Falling Electricity Rates, Bill Tracking, and Energy Efficiency

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Like many energy geeks, I track my electricity usage and costs. I've been doing it for decades. (Unlike Danny Orlando, however, I haven't stayed in the same house and watched as the home energy improvements kept lowering that usage.) One thing I've noticed in the past few months is that the electricity rate I pay to Georgia Power has dropped significantly. Yesterday, the US Energy Information Administration (EIA) confirmed that falling electricity rates is a (mostly) national trend.

Falling rates

Here's a graph from the EIA article that shows the magnitude of the drop.

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The announcement from the EIA may have been a surprise to some people but it wasn't to me. Each month when my electricity bill arrives, I enter the new data into my spreadsheet. My main interest is in how my total bill and electricity consumption change over time. I also track the rates. Here's what our rate has been doing this year.

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 We've been at 12 to 13 cents per kilowatt-hour for a while, but suddenly this summer it dropped to 10 cents per kWh. When the rate changes like that, it usually means the fuel costs paid by the utility are changing. The EIA report confirms that indeed, natural gas prices were lower in the first half of this year. Hence the reduction in rate.

The EIA report also predicts the price of natural gas will be higher for the rest of 2016 and in 2017 as well. So don't get too comfortable with the lower rates.

Electricity rates, bills, and externalities

In general, I'm not a fan of low rates. I am a fan of low bills, though, since that's what I actually have to pay. Utilities used to make a lot of their decisions based on what they called the Rate Impact Measure (RIM) test. It was a horrible way to decide whether to build new plants or adopt demand side management plans. The latter would almost always lose out to the former because utilities have lots of subsidies and access to cheap capital.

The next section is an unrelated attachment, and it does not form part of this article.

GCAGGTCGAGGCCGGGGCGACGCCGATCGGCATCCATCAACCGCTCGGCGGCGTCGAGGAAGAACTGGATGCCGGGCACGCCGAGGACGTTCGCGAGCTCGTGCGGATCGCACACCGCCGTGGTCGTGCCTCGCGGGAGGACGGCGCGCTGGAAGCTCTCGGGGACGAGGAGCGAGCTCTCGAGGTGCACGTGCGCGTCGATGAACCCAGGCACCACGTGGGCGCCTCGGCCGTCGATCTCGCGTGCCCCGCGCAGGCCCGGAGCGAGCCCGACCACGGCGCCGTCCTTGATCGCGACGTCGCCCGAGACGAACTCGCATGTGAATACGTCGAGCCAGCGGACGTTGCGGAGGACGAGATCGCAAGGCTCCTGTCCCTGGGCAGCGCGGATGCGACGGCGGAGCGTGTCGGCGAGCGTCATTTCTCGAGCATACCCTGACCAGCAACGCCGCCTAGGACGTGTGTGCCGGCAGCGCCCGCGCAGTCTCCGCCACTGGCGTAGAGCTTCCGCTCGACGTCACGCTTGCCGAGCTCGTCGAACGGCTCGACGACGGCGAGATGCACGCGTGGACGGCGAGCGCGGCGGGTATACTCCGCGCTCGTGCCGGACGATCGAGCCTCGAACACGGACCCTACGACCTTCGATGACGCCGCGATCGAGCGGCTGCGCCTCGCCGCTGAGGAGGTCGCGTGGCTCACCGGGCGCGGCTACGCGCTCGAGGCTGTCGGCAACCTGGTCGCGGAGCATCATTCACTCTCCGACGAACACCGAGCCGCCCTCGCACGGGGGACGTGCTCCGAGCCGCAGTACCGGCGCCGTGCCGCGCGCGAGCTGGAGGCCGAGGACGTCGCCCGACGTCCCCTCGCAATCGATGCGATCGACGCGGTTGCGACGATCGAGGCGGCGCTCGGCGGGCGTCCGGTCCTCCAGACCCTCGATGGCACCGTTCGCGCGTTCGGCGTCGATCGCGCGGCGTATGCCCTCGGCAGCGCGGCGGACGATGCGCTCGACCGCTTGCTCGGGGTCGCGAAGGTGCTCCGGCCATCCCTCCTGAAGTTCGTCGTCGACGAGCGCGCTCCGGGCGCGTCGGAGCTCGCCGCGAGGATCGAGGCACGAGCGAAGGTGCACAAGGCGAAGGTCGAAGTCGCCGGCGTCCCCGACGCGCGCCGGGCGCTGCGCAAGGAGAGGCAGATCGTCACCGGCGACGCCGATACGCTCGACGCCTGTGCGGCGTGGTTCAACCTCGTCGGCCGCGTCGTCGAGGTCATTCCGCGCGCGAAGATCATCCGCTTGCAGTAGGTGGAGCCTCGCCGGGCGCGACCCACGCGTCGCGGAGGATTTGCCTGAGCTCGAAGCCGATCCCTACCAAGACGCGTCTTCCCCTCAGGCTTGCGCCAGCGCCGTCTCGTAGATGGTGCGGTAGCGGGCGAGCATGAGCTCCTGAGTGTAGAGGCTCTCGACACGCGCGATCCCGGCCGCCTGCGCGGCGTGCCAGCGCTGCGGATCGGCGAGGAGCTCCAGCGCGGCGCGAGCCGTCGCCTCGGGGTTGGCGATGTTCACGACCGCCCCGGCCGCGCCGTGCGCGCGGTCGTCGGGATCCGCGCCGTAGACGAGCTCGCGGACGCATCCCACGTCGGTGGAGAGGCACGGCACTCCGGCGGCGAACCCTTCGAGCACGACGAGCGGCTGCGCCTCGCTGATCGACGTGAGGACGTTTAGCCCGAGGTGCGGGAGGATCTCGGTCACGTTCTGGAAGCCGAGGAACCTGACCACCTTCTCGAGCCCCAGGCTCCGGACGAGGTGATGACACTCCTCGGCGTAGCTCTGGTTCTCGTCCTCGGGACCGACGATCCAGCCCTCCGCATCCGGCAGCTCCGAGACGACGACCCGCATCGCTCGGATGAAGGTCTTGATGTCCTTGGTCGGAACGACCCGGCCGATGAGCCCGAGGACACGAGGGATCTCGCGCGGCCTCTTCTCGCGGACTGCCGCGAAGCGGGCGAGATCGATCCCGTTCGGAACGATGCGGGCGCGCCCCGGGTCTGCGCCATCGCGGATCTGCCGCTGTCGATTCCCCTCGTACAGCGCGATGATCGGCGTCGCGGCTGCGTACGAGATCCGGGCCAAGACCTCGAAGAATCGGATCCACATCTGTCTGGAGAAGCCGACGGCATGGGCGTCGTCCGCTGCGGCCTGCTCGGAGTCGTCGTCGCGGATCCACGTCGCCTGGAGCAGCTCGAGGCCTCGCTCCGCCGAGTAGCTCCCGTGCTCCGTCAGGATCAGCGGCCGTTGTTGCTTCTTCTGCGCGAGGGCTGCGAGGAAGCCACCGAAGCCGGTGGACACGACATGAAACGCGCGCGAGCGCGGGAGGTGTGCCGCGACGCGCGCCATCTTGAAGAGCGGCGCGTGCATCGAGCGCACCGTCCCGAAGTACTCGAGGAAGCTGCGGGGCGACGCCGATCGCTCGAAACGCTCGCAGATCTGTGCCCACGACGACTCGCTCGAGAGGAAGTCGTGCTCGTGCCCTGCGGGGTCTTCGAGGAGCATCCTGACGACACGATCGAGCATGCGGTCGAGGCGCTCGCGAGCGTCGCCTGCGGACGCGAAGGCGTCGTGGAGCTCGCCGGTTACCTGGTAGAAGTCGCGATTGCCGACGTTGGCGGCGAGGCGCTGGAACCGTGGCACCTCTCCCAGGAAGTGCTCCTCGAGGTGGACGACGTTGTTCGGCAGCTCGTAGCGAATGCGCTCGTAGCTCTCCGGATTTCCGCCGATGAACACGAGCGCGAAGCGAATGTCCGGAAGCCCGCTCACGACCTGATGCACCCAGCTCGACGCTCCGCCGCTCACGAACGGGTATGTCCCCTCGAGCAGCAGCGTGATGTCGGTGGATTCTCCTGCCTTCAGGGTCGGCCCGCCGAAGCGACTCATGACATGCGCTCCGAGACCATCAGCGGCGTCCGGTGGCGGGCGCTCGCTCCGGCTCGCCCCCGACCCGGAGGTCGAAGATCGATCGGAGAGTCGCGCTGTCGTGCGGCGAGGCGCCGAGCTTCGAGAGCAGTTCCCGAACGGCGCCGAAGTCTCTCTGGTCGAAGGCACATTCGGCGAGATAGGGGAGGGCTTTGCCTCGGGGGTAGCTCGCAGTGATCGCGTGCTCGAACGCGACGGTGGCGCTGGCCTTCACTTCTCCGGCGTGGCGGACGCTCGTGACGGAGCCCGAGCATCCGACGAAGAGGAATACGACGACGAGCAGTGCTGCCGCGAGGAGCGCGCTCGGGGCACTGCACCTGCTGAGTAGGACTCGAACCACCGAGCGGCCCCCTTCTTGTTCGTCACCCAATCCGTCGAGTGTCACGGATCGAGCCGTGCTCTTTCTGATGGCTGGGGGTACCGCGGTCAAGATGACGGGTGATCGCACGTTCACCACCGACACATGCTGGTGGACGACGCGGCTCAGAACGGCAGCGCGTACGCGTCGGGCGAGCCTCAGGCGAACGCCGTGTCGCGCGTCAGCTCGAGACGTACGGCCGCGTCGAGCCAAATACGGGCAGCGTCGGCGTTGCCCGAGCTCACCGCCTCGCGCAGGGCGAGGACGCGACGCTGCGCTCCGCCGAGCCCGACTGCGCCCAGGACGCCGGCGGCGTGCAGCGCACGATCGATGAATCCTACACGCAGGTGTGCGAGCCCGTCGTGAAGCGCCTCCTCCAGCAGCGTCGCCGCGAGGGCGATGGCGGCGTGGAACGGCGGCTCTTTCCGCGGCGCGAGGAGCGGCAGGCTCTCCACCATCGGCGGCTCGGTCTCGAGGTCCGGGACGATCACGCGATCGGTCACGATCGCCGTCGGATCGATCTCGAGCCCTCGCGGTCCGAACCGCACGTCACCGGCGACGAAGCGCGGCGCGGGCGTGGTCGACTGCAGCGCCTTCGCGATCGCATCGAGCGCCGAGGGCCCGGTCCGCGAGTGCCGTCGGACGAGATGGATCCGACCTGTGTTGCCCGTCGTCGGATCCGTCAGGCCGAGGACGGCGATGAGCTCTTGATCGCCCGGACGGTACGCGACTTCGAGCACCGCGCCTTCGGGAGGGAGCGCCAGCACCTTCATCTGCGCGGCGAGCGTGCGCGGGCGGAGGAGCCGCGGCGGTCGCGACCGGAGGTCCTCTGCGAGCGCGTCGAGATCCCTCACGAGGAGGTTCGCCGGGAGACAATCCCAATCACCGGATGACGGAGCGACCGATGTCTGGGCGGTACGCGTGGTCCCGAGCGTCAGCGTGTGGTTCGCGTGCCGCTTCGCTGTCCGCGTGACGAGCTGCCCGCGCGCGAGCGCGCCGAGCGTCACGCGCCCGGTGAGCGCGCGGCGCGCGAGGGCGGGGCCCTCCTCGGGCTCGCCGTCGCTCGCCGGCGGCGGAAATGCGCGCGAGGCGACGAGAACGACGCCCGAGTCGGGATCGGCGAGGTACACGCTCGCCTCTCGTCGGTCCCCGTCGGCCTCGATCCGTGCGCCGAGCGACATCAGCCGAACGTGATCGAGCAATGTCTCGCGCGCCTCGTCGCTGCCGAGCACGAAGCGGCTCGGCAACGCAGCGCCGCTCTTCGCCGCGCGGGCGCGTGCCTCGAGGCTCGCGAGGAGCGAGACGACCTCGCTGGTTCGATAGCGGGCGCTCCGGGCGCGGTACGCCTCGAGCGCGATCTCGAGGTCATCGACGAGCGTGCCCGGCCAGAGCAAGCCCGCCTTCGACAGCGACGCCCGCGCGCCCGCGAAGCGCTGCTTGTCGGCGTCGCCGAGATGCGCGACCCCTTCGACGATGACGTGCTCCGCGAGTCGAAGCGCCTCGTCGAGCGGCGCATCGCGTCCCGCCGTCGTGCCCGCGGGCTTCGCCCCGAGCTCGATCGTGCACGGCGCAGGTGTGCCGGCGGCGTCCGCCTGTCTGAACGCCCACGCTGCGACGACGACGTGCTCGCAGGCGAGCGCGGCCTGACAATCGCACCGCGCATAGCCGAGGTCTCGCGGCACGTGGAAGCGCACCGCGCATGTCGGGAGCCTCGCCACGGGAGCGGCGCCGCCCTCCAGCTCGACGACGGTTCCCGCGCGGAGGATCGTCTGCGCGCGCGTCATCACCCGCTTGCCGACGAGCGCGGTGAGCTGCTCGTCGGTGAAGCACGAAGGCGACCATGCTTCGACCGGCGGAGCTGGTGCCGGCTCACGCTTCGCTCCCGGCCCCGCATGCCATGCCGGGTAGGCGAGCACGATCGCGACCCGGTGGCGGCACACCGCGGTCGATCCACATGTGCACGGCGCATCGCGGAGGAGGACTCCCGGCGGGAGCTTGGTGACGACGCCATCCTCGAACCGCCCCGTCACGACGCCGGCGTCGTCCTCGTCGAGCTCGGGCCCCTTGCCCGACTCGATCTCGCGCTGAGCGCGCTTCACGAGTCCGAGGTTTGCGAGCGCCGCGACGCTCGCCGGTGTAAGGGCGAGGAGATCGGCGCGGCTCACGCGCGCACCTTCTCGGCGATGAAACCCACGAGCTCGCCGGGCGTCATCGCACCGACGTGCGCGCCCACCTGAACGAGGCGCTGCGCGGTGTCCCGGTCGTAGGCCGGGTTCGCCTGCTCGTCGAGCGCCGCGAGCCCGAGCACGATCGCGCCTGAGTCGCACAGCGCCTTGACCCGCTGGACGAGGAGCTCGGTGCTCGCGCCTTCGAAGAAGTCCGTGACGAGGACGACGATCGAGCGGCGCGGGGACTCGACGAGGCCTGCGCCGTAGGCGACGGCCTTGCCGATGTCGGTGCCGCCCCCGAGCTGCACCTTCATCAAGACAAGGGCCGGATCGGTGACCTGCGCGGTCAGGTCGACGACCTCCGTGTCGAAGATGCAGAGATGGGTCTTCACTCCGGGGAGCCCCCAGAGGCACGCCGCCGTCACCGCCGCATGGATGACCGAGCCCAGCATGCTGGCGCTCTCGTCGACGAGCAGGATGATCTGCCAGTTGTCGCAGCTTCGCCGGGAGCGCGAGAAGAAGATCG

But even low bills create problems. We've gotten a lot better than we were a few decades ago, but our electricity in the US is still pretty dirty. With low electricity bills, there's just not a lot of incentive to improve.

The reason for this is that a lot of the problems get paid for by someone else:

  • The millions of kids sucking on inhalers because they can't breathe
  • Taxpayers who cover the subsidies
  • Building owners who have to repair buildings damaged by air pollution

These external costs often get passed on to others, which is great for electricity rates and bills, not so good for the environment and other parts of the economy.

So, don't let the lower rates stop you from reducing energy use. And with winter approaching, this is a good time to do something. (Just don't follow the conventional advice.)

 

Related Articles

Electricity Demand and the Duck Curve

Would You Rather Have Low Energy Rates or Low Energy Bills?

How Dirty Is Your State's Electricity?

 

Photo of power lines by Chris Hunkeler from flickr.com, used under a Creative Commons license.

 

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Comments

Steve Waclo

I'm pleased you made the distinction between low rates and low bills.

Last evening I attended a forum sponsored by Bring Back Solar, an organization working to change the national embarrassment of Nevada's PUC first dramatically raising costs for owners of rooftop solar, then, under heavy consumer and political pressure, grandfathering in 32,000 rooftop customers at the original rate. In December of 2015, rooftop solar owners saw their payback periods extend to 20+ years 😱.

Installation companies fled the state, talking thousands of jobs (thanks, Warren Buffet, owner of the parent company of NV Energy) and installation permit requests dropped dramatically. Why they did not go to zero is a puzzlement.

Two of the 3 PUC members are new in the last week and the organization is starting with a clean sheet to resolve the "rooftop solar is good/bad for all rate payers" conundrum. Conflicting reports from recent years (ignoring externalities) have been contradictory.

Where was I?

NV Energy continues to taut falling costs/kWh while basic connection charges have crept upward.